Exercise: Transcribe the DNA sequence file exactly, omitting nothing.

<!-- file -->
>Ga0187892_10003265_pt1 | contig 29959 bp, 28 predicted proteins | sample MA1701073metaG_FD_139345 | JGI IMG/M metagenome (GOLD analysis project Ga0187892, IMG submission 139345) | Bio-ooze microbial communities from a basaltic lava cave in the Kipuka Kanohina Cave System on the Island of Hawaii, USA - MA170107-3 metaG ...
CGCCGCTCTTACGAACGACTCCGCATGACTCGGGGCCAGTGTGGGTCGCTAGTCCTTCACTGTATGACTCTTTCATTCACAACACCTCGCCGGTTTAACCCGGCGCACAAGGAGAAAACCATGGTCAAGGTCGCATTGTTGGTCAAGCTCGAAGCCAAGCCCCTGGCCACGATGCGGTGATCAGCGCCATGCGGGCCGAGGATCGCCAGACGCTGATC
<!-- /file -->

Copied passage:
>Ga0187892_10003265_pt1 | contig 29959 bp, 28 predicted proteins | sample MA1701073metaG_FD_139345 | JGI IMG/M metagenome (GOLD analysis project Ga0187892, IMG submission 139345) | Bio-ooze microbial communities from a basaltic lava cave in the Kipuka Kanohina Cave System on the Island of Hawaii, USA - MA170107-3 metaG ...
CGCCGCTCTTACGAACGACTCCGCATGACTCGGGGCCAGTGTGGGTCGCTAGTCCTTCACTGTATGACTCTTTCATTCACAACACCTCGCCGGTTTAACCCGGCGCACAAGGAGAAAACCATGGTCAAGGTCGCATTGTTGGTCAAGCTCGAAGCCAAGCCCCTGGCCACGATGCGGTGATCAGCGCCATGCGGGCCGAGGATCGCCAGACGCTGATC